February 24, 2023 7 min read

Hello Compleat Angler friends! We are happy to report that the Spring trout season has started! Our anglers have reported good local fishing with holdovers and newly stocked fish. Stonefly hatches have started to pick up, with most of the bugs being larger in size (12-16) depending on the afternoon temperatures. We have a good supply of our custom in-house tied Stonefly patterns in anticipation for this time of year. If there are no fish rising now  is a good time to try streamers and attractor nymphs, at least until the newly stocked trout become educated. More local rain is expected which will bump flows higher. Now is the time to get out there, so make sure you have a good supply of flies and fresh leaders to last! Areas to focus on include the Mianus, Saugatuck, Mill, and the Farmington. Anglers that have been fishing the Croton Watershed are finding some quality fish too. Colder temperatures are expected this weekend, but they will return into the mid-40s next week. Speaking of colder temperatures, expect snow flurries on the Salmon River this week. Fishing has been average up there, with many anglers reporting single digit numbers of Steelhead brought to hand. Read on for more…


Local Rivers

As a result of our warmer weather this past week there has been more bug activity during the afternoon. Stoneflies, Midges, and Blue Winged Olives are the most prevalent, and the increase in activity has the fish behaving like Spring. Bringing a variety of these dries and emergers in smaller sizes should cover your bases. Flows are 54.6cfs at the Saugatuck, and overall, our local rivers have good clarity now. Average air temperatures will continue to stay in the 40s into next week, however the weekend will bring in some colder temperatures. This will be a good time to hunt for rising fish in combination with small nymphs in the morning before the hatches start. The state has started stocking on some of our local rivers, as well as the Farmington. In addition, lakes and ponds were recently stocked again so that is a viable option with the lack of ice. A lot of our anglers have reported good fishing, and on some days they are catching double digits!

Naugatuck River

The last Atlantic Salmon stockings occurred on January 11th and the 3rd. Try focusing on the TMAs and swinging streamers for these fish in combination with a polyleader. Getting the fly into the strike zone is essential, especially during the cold mornings. Try a variety of gaudy and drab colored streamers, as well as traditional Atlantic Salmon flies. Areas to focus on include the deepest section of slow pools and the tailouts of runs. Trout fishing can also be good in the Naugatuck and is a good alternative for areas with more crowds/pressure. Flows are below average, reading 339cfs at Beacon Falls. With lower flows and warmer days this will increase water temperatures, and as a result Trout/Salmon metabolism.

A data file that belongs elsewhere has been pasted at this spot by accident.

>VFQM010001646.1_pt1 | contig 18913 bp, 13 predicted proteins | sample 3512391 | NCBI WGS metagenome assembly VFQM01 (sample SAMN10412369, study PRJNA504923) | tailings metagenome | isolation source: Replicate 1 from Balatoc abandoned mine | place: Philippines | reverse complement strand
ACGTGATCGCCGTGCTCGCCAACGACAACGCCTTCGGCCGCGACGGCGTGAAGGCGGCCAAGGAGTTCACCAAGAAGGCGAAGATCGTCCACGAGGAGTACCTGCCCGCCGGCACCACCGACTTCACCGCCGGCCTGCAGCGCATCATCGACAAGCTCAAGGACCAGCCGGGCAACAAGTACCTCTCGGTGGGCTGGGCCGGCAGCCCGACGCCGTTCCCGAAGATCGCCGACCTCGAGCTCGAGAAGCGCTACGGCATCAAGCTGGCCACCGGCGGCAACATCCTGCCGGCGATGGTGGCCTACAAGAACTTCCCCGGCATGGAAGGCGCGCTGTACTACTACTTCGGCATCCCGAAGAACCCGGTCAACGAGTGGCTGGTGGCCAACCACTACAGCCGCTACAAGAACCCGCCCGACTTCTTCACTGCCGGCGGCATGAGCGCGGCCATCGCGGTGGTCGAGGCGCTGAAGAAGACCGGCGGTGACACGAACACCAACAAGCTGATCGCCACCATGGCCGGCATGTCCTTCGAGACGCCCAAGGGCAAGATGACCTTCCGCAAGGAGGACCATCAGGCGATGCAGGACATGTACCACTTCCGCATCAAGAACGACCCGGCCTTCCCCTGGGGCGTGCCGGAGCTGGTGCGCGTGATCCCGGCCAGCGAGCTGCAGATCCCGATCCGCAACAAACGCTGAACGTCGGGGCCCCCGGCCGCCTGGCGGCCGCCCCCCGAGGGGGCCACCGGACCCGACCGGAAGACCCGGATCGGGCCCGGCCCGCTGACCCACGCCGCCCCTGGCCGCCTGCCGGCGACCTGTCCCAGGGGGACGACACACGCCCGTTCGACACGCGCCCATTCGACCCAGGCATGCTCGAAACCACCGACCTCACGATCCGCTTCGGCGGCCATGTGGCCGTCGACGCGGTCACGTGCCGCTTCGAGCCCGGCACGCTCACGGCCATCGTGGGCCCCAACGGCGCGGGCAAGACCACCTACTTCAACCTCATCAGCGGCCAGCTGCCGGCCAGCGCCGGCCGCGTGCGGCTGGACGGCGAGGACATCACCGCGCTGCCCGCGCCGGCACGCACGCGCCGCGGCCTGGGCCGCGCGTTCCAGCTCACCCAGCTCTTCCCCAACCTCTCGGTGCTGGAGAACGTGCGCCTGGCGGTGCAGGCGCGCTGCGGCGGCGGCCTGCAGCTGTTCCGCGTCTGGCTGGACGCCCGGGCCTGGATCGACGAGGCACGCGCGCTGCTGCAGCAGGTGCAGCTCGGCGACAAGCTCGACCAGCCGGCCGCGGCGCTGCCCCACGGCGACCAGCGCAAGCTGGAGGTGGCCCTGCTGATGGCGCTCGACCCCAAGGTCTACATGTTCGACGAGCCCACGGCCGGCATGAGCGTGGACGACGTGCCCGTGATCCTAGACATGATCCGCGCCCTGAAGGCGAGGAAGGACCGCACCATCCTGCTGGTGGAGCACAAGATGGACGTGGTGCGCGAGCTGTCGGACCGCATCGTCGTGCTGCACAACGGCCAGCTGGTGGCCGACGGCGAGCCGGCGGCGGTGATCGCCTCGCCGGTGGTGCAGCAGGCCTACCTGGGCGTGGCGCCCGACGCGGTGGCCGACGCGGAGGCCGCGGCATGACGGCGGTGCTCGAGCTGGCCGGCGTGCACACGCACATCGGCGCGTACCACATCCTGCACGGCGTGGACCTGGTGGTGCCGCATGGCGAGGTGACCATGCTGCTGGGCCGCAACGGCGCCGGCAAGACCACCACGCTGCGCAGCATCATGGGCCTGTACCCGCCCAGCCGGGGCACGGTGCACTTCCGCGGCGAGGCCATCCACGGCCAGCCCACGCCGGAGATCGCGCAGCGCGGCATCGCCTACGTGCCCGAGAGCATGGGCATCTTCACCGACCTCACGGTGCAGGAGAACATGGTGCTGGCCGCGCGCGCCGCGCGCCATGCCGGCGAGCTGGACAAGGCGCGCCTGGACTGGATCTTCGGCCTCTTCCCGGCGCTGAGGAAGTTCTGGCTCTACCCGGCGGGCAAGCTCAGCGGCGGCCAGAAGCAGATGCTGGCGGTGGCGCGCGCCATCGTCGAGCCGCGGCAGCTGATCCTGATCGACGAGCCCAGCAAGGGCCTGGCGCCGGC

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Farmington River

The state has stocked trout in the following sections: Lower Collinsville to RT177, RT219 to Lower Collinsville, and Hogsback to the West Branch TMA. Attractor nymphs and streamers should work well until the fish become more educated. The prevalent hatches this time of year are Blue Winged Olives, Winter Caddis and occasional Midges. With colder average temperatures, most of the action will occur in the afternoon. Another consideration is the evenings, when water temperatures are high and the sunlight diminishes. This can be a good time to hunt for larger fish. Current water temperatures are 36F in Riverton, suggesting temperatures into the low 40s downriver. The West Branch Riverton gauge is at 186cfs from the dam release with the Still adding 174cfs from rain, so overall flows are slightly below average. In terms of the fishing, anglers that have been successful have been really working for larger fish, while some are racking up numbers from stocked fish. For dry fly anglers, trout are continuing to rise and most hatches are occurring late morning into the afternoon. Look to fish Winter Caddis and Midges as the most prevalent hatches. Winter Caddis will hatch in the early-to-late morning. However, most of the bug activity will be in the afternoon during the warmest part of the day. Small flies down to size 26 seem to be the norm. This means that presentation is key, and using longer leaders and stepping down tippet size to 6x, while also being mindful to have a drag-free drift. Church pool can be a consistent option this time of year if you are hunting for rising fish. Small nymphs will also continue to produce. Methodically covering likely holding water will be the key to success with cold water temperatures. For Trout Spey anglers, swinging wet flies can be productive, but don’t be afraid to throw larger intruder style patterns. There is no shortage of options as far as techniques go. With the colder mornings, try fishing streamers and nymphs until most of the hatches start up in the afternoon. For nymphs, bring a variety of small stuff, like a zebra midge, olive hare’s ear, perdigon style, caddis larvae, waltz worm, etc. During high water bringing some larger nymphs and junk flies (mops, squirmies) with hotspots is a good tactic. Black stonefly nymphs will also fish well and are more active now suggesting hatches on the warmer days in sizes 18-24. Try a larger fly (mop, stonefly in 6-12) for your dropper followed by a smaller offering (size 18-24) as this will get your rig down to the trout’s depth which is particularly important as they are more lethargic during the morning and on colder days. Switching up streamer techniques and trying the low-and-slow approach may be the key to success, and sinking lines will help get the fly into the strike zone. Spend time fishing the deeper and slower runs, as the trout are still in their winter lies. Remember to not high or low hole anyone. Let’s be respectful to other anglers. Good luck! Keep in mind: Please report any suspicious activity and poaching to DEEP by calling 800-842-4357.